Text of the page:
Reuters: The trial in Nigeria of an alleged member of Iran’s Revolutionary Guards over an arms shipment seized last year in the West African country has been postponed until later this week, lawyers said on Monday.
By Camillus Eboh
ABUJA, Jan 31 (Reuters) – The trial in Nigeria of an alleged member of Iran’s Revolutionary Guards over an arms shipment seized last year in the West African country has been postponed until later this week, lawyers said on Monday.
Azim Adhajani was charged last November with importing prohibited firearms after a shipment of mortars and rockets from Iran was seized in the main port of Lagos, apparently putting Tehran in breach of U.N. sanctions.
Adhajani, who Nigeria’s secret service says is a member of the Revolutionary Guards, appeared in court on Monday in the capital Abuja with three alleged Nigerian accomplices for what was meant to be the start of his trial.
But Judge Hafusat Soso dismissed the case after the prosecution filed fresh charges at a federal high court in Lagos, saying it would be easier for them to use the seized weapons as evidence if the case was heard there.
“The honourable Attorney General … took this decision because in the course of the trial before this court, the exhibits will have to be tendered,” said Moses Idakwo, a prosecuting lawyer for the Nigerian secret service.
“It not only cumbersome but dangerous to move the containers to this place,” he told reporters.
The seized weapons included assorted calibres of mortars and 107 mm rockets — designed to attack static targets and used by armies to support infantry units — as well as shells for a 23 mm anti-aircraft gun, according to court documents.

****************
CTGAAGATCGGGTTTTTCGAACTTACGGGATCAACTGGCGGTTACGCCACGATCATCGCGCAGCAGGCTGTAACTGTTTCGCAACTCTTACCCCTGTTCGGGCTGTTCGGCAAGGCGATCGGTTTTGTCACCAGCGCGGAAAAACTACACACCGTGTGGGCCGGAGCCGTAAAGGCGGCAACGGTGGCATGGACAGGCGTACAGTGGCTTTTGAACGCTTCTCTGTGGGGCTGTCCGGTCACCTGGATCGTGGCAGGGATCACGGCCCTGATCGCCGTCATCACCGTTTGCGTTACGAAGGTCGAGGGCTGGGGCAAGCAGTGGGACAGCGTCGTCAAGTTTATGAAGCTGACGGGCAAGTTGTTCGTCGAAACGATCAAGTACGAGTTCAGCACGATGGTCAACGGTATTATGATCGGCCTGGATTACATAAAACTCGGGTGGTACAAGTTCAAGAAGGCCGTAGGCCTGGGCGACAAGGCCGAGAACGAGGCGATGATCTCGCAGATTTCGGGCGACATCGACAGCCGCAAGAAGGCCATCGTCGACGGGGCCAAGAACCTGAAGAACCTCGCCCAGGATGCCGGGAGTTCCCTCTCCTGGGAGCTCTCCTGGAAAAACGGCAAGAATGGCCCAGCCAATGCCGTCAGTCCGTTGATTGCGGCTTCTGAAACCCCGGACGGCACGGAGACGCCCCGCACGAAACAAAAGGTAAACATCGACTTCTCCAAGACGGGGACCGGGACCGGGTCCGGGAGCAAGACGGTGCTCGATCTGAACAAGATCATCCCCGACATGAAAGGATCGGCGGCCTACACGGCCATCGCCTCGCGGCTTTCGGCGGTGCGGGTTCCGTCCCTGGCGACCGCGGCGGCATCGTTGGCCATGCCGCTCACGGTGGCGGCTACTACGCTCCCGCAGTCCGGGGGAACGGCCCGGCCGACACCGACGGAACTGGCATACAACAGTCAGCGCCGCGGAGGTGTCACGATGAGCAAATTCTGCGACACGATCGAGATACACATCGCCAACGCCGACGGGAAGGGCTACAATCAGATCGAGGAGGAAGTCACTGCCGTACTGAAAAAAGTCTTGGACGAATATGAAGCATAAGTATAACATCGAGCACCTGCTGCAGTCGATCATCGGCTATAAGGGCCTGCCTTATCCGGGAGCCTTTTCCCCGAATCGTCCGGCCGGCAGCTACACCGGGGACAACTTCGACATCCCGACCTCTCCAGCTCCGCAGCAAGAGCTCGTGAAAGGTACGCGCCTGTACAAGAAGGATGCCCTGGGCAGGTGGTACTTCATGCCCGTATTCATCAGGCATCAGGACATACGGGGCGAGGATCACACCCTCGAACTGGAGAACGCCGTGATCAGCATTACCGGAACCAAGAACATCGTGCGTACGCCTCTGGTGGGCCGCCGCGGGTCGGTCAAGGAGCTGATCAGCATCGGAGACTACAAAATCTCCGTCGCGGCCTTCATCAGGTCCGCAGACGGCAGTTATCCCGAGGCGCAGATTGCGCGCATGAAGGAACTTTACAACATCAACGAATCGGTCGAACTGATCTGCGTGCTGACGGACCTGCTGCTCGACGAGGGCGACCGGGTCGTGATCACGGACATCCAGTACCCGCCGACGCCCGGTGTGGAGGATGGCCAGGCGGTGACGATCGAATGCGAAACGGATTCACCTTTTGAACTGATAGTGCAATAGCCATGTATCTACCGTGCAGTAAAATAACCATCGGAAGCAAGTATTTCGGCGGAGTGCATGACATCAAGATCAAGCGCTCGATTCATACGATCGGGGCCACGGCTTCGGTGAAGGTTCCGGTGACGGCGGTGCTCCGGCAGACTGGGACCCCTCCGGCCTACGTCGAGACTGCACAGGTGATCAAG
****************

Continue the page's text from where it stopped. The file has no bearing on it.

They were hidden in containers marked building materials.
Nigeria reported Iran to the U.N. Security Council two months ago over the seizure, which was an apparent breach of sanctions imposed over its nuclear programme.
A United Nations panel of experts visited Nigeria this month to try to assess whether that was the case.
Diplomatic sources told Reuters shortly after the goods were seized that two members of the al-Quds force — an elite unit of the Revolutionary Guards which specialises in foreign operations for Iran — had taken refuge in the Iranian embassy.
Nigeria’s secret service questioned one of the men, believed to be Adhajani, but were unable to question the second because he had diplomatic immunity.
Intelligence officials say Adhajani’s trial could prove uncomfortable for Iran, potentially exposing the extent to which al Quds has established a presence in West Africa and damaging its quest for closer ties with Africa.
Soso formally discharged Adhajani and Abuja-based businessman Ali Usman Abbas Jega but they were immediately re-arrested in front of the court and are expected to appear for trial in Lagos later this week.
Jega pleaded not guilty at an initial hearing in November while Adhajani declined to enter a plea, saying he needed his embassy to represent him. His lawyer, Chris Uche, on Monday accused the prosecution of deliberately stalling.
“This smacks of extreme bad faith … This is persecution and not prosecution,” he told reporters.
The two other Nigerians — customs clearing agents Ali Oroji Wamako and Mohammed Tukur — were dismissed after the prosecution withdrew charges against them, saying they had not been aware of what was inside the containers. (For more Reuters Africa coverage and to have your say on the top issues, visit: af.reuters.com/ ) (Writing by Nick Tattersall)